Students studying law, justice, and society named 2018 Fred D. Gray Scholars

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Established in 2017, the Fred D. Gray scholarship is in its second year of honoring and helping Lipscomb students pursue their education in the world of law.

Kristiane Higgs, Katherine Climaco, Paulina Martinez and Grant Brown are all students in the Fred D. Gray Institute for Law, Justice, and Society at Lipscomb University. They were presented the award in respect to the impactful work Dr. Gray has done as a lawyer and civil rights activist.gray_gala_300_1

Gray began his legal career at the age of 24 as a sole practitioner fresh out of law school. When Rosa Parks refused to give up her seat on a city bus, Gray represented her and aided in the Montgomery Bus Boycott. He also represented the Freedom Riders, filed the lawsuits that desegregated Alabama schools, and was Dr. Martin Luther King Jr.’s first civil rights lawyer.

For the students, it is no small honor to receive an award named after a man who was so influential. Scholarship winners hope to pursue careers in the legal world. For them, the opportunity to follow in Gray’s legacy is a unique opportunity.

“Fred Gray has shown me hard work pays off, and because of that I strive to do my best and challenge my thinking on different social and political issues,” said Brown.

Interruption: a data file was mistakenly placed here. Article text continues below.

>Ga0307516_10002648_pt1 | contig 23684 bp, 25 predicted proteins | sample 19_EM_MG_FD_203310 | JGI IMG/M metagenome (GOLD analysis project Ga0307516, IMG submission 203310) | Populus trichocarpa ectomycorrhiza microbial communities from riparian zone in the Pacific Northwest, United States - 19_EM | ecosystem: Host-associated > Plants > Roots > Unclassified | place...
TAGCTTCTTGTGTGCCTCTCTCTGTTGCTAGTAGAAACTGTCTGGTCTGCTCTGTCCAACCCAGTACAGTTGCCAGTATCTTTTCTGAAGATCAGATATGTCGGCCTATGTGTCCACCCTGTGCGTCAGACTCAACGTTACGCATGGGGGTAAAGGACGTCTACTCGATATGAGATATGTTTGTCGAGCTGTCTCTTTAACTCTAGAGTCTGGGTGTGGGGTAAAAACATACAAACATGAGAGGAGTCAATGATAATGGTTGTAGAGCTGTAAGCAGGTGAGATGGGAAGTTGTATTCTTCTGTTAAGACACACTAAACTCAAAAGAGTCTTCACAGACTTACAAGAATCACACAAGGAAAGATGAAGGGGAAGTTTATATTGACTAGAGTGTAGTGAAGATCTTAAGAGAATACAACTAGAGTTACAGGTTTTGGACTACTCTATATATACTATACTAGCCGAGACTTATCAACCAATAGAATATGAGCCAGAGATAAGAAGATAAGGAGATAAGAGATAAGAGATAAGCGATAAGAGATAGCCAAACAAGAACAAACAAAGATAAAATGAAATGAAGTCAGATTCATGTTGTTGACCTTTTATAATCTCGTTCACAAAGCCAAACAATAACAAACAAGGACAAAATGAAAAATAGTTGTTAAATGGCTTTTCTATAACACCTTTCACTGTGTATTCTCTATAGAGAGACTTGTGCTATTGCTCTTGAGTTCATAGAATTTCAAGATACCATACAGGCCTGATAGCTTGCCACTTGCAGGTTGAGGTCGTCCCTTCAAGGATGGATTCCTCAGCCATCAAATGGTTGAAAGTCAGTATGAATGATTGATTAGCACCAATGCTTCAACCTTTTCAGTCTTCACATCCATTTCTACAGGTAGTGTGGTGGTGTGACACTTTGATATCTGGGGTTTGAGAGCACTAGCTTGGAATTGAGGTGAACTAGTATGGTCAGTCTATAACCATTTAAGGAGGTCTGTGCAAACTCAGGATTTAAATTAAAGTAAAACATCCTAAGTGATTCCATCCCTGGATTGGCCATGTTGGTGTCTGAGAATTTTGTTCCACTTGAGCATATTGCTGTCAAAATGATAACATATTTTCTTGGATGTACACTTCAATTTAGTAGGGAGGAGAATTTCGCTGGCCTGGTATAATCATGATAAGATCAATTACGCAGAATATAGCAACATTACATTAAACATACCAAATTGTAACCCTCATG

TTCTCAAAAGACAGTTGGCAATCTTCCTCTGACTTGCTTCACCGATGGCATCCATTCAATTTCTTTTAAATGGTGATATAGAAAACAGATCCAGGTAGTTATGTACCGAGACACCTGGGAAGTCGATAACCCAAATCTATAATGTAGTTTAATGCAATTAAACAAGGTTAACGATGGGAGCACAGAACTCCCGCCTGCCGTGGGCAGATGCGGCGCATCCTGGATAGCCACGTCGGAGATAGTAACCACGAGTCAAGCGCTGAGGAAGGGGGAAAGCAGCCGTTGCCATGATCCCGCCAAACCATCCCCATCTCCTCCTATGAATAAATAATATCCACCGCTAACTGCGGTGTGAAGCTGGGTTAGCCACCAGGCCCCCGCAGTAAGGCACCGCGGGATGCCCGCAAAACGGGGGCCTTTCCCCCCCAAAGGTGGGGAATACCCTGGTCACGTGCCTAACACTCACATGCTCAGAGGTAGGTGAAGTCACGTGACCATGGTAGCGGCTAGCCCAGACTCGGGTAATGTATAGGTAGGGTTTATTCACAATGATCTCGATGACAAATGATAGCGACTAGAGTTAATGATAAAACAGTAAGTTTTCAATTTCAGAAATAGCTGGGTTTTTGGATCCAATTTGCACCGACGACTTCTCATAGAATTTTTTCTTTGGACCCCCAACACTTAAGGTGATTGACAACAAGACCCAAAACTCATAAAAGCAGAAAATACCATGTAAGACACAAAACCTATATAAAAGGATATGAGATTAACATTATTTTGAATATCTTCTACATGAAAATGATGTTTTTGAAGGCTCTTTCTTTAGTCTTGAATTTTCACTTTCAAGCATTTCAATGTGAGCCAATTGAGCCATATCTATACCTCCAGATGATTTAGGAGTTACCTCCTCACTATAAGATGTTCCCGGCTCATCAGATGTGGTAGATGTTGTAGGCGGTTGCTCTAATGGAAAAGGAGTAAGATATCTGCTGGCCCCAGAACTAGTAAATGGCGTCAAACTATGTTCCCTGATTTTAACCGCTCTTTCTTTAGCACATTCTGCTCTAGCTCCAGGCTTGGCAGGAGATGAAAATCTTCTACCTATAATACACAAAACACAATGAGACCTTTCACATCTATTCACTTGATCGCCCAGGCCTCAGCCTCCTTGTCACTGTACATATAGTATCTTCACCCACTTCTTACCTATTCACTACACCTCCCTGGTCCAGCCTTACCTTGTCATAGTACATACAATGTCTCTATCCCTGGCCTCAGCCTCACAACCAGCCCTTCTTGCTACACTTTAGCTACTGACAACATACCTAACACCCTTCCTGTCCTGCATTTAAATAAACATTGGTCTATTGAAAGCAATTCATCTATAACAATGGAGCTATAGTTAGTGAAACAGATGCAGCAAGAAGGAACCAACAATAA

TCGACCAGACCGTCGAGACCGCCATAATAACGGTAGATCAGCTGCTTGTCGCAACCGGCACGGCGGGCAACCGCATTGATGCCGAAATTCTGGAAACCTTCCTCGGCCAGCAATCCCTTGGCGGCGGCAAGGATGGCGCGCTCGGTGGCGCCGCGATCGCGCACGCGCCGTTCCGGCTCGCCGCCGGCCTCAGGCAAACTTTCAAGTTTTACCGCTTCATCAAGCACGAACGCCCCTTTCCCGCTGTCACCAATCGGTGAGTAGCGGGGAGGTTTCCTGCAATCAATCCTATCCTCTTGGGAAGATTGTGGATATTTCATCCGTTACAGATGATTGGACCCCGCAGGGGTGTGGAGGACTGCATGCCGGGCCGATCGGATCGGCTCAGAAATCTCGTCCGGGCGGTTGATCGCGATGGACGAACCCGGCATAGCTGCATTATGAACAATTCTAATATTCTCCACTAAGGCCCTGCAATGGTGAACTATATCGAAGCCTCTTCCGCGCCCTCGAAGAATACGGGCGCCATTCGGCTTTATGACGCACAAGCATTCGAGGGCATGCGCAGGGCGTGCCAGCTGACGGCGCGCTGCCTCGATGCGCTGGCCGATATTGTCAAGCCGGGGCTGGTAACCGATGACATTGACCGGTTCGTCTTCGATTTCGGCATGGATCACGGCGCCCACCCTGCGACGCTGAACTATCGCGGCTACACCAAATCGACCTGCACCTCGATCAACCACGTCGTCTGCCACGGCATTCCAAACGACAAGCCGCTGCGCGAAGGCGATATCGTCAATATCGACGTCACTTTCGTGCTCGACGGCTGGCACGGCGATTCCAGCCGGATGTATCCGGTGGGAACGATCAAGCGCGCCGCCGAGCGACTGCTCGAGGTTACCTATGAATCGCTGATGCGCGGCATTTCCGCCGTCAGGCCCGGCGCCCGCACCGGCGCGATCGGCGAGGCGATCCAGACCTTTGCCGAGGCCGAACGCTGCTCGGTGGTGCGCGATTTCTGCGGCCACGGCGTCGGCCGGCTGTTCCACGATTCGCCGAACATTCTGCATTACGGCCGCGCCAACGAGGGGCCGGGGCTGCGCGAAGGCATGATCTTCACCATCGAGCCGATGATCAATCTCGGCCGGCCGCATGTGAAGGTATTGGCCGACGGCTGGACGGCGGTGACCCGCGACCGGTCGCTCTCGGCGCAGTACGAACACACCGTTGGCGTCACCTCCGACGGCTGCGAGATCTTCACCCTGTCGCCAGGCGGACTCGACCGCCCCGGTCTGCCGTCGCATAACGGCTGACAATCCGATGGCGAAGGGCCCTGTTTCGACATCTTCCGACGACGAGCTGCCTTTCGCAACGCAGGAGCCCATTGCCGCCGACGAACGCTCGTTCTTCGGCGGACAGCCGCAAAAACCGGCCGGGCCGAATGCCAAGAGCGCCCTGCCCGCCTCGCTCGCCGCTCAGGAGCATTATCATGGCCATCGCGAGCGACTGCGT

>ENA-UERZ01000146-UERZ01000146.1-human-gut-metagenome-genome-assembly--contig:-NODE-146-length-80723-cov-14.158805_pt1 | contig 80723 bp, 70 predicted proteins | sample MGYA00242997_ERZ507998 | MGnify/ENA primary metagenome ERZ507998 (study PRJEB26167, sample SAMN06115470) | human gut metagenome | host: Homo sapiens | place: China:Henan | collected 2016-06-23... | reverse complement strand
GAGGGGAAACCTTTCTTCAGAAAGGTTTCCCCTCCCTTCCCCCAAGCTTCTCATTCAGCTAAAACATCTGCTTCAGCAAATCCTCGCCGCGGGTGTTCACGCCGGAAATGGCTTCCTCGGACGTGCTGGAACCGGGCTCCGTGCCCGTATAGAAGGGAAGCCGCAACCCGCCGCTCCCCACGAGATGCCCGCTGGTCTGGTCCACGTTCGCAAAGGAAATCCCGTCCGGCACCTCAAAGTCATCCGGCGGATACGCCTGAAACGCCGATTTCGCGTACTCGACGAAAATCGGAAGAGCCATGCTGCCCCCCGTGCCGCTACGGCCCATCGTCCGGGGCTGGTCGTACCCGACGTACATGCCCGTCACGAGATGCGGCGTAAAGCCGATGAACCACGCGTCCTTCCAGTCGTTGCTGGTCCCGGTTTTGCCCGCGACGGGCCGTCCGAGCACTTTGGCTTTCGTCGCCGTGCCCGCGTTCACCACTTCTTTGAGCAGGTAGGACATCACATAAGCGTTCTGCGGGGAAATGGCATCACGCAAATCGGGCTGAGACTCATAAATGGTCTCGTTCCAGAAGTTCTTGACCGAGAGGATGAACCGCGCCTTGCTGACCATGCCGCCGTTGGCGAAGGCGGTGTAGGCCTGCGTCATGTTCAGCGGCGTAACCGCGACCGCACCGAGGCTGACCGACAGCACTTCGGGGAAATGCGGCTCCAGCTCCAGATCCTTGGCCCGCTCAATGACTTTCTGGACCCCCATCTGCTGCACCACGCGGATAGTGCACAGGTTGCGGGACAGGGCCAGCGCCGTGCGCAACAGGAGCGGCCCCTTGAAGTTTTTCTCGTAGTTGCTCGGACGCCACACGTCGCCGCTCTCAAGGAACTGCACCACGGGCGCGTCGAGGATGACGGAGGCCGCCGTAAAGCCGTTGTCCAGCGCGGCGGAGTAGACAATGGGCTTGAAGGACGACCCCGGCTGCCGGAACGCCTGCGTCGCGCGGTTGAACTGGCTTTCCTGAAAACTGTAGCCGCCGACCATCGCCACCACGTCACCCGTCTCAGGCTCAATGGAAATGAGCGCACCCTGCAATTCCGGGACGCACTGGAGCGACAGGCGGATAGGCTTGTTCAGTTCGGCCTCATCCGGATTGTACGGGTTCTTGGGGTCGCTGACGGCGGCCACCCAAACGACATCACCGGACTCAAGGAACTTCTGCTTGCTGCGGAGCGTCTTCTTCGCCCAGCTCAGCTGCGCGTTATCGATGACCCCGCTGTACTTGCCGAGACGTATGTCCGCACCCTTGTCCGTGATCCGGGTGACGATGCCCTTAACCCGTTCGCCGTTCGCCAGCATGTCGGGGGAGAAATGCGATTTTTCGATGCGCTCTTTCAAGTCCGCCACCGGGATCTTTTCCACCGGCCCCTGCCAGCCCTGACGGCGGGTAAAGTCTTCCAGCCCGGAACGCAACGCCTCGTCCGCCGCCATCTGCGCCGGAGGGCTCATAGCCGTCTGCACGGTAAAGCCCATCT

“It has proved to me that I do have the smarts and ability to get through anything I put my mind to,” said Higgs. “I see that the law impacts people every day and I would like to be part of something that changes people’s lives for better or for worse.”

Gray’s work was crucial to the Civil Rights Movement and his legacy continues to impact minority groups today. Climaco is a DACA student who therefore does not qualify for federal financial aid. This scholarship has been incredibly helpful for her to further her college career.

“Mr. Gray is someone that I admire a lot for his work as an attorney,” said Climaco. “His bravery and his determination for helping people who were unjustly mistreated is a model for students like me to follow. He is the type of leader that I strive to be like in my career as a lawyer and as a community member.”

Dr. Randy Spivey is the academic director for the Fred D. Gray Institute of Law, Justice and Society. As a professor, Spivey recognizes the unique merit of the student scholars.

“They are students who care deeply about being a part of good, sustainable, just change in the world they are entering after graduation,” said Spivey. “The Gray Scholarship is designed to help and encourage those students who are traveling down the same path Mr. Gray traveled. For Grant, Kristiane, Katherine, and Paulina that is both an honor and a challenge.”

The Fred D. Gray Institute for Law, Justice & Society at Lipscomb University recognizes Gray’s stated lifelong commitment to “eradicate racism” through the law, beginning with his work at the beginning of the Civil Rights Movement. Launched in spring 2007, the institute, now housed in Lipscomb’s College of Leadership & Public Service, is based on the principle that legal change is one of the surest means to effect social change. Students are encouraged to consider America’s legal system from a multidisciplinary perspective to get a fuller understanding of its mechanisms, practice and consequences.